style="FONT-SIZE: 9pt; FONT-FAMILY: 'Arial','sans-serif'; mso-fareast-font-family: 'Times New Roman'; mso-ansi-language: EN-US; mso-fareast-language: EN-US; mso-bidi-language: AR-SA"> src="" width=85 align=right> alt="Disaster Planning" src=""
align=left>The cutting edge of virtualization technology may have set its
sights on virtual PCs, unified network fabrics and other esoteric applications,
but server consolidation remains the primary driver for most data centers. In
fact, only a handful of enterprises have begun the process of virtualizing their
server farms, according to most recent surveys, although the pace is likely to
pick up as energy costs and competitive pressures drive organizations to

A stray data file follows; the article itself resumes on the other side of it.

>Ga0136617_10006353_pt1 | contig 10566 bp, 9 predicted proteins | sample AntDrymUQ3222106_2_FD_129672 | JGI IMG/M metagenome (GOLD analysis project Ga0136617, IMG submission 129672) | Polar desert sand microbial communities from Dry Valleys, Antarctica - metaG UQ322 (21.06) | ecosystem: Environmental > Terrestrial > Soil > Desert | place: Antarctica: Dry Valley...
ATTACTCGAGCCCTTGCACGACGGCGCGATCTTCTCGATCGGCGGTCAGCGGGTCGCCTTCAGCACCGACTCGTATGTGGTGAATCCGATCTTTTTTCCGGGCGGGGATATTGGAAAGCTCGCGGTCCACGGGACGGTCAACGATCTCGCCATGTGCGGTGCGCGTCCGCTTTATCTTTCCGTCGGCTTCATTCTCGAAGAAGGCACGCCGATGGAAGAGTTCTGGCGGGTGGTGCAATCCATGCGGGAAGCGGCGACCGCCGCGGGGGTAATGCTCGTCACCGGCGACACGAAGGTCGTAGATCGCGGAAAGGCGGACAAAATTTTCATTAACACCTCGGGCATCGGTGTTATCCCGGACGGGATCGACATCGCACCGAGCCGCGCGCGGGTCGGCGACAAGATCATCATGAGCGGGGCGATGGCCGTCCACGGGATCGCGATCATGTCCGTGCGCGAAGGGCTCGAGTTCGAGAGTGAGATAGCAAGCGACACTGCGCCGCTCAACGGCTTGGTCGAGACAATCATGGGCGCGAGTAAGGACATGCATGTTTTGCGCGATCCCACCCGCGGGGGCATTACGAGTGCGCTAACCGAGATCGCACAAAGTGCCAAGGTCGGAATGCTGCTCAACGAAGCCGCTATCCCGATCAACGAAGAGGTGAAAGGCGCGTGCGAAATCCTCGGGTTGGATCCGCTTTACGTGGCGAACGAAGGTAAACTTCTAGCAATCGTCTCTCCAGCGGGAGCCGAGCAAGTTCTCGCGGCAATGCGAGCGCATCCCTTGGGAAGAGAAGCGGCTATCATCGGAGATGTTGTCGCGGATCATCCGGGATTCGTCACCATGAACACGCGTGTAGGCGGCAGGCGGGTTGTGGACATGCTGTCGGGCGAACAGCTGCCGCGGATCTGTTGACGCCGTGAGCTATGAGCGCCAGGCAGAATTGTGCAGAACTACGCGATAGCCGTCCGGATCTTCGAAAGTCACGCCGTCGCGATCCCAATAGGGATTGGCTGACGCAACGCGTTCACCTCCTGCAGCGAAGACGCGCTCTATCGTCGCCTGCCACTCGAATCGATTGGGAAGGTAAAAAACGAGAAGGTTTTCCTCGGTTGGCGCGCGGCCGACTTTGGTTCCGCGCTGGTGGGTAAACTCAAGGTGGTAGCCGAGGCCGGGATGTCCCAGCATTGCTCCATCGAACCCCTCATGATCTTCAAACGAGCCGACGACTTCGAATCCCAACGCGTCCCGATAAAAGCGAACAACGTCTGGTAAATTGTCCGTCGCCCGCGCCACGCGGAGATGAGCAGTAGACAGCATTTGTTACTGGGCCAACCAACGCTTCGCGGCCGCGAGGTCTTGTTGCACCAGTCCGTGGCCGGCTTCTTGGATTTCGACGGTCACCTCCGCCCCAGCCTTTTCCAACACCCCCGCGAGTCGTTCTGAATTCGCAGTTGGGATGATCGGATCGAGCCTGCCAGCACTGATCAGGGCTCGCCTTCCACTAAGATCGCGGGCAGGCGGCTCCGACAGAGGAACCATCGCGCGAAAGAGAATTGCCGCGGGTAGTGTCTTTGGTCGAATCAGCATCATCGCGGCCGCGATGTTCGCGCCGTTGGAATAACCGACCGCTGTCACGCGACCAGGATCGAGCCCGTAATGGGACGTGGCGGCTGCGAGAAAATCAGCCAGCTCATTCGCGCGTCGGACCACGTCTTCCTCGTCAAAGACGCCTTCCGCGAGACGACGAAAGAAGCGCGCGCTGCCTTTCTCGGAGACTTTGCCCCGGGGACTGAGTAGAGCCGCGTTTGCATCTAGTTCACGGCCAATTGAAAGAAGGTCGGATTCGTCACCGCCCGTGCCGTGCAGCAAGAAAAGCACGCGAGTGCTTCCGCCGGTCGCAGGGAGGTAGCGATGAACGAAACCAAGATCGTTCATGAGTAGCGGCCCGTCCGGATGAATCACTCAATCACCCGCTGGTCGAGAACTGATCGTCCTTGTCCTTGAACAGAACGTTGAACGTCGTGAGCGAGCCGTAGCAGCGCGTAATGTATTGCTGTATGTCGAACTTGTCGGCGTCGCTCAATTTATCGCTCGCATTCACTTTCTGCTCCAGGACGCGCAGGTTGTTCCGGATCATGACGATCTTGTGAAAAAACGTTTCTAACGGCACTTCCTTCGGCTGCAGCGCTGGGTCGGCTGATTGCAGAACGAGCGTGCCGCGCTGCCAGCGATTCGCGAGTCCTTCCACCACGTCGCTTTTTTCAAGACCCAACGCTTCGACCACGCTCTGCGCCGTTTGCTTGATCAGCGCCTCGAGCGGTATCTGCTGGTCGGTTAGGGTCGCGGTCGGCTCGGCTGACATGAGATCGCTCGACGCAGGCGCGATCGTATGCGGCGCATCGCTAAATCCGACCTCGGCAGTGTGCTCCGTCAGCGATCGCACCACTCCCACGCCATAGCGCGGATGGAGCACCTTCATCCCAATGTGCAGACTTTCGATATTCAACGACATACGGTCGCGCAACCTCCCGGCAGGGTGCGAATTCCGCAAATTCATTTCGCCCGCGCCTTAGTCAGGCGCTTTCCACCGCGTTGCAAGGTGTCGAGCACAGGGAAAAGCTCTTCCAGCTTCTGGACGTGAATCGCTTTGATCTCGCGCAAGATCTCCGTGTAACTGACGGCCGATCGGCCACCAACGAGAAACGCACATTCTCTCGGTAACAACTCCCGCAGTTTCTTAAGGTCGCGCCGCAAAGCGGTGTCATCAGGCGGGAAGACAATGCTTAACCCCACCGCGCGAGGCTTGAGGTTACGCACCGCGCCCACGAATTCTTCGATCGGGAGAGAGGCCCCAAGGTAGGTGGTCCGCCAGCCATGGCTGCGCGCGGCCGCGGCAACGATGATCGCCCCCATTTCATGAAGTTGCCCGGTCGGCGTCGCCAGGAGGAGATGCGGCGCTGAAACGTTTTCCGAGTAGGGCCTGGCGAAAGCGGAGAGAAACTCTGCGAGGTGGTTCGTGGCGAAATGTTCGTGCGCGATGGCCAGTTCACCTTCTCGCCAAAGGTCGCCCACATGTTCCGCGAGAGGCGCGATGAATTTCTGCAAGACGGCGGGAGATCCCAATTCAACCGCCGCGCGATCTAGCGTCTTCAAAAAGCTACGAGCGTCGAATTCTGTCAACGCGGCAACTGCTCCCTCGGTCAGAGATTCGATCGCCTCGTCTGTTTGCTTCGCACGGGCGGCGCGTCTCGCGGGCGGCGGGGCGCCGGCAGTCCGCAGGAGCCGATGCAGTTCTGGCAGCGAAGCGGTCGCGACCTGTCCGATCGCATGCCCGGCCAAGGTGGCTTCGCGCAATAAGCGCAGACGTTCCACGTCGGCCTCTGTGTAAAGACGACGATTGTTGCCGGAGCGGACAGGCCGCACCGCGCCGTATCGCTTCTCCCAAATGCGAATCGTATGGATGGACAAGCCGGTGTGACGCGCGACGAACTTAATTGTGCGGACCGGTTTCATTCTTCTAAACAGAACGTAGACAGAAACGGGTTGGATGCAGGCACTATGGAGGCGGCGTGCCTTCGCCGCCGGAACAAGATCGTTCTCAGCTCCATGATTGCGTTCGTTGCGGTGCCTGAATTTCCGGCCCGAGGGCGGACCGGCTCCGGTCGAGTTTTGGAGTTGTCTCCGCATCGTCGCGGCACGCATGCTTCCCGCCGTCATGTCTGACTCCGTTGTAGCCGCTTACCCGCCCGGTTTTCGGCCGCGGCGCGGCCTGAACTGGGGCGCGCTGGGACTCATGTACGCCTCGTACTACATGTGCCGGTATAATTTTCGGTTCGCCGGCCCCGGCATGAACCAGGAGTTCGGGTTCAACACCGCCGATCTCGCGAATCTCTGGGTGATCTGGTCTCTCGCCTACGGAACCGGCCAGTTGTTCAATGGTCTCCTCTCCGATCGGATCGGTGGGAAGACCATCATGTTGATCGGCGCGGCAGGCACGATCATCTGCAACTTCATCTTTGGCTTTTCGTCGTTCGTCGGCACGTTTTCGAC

increase performance even while paring down their hardware infrastructures. But
as those who have already taken the virtual plunge have no doubt realized,
consolidating servers is not just a matter of powering up the virtualization
layer and then pulling equipment out of racks. There is a long list of factors
to consider with any centralization project and a wide range of land mines that
need to be avoided to prevent service failures. One of the main concerns is the
resiliency of remaining hardware.

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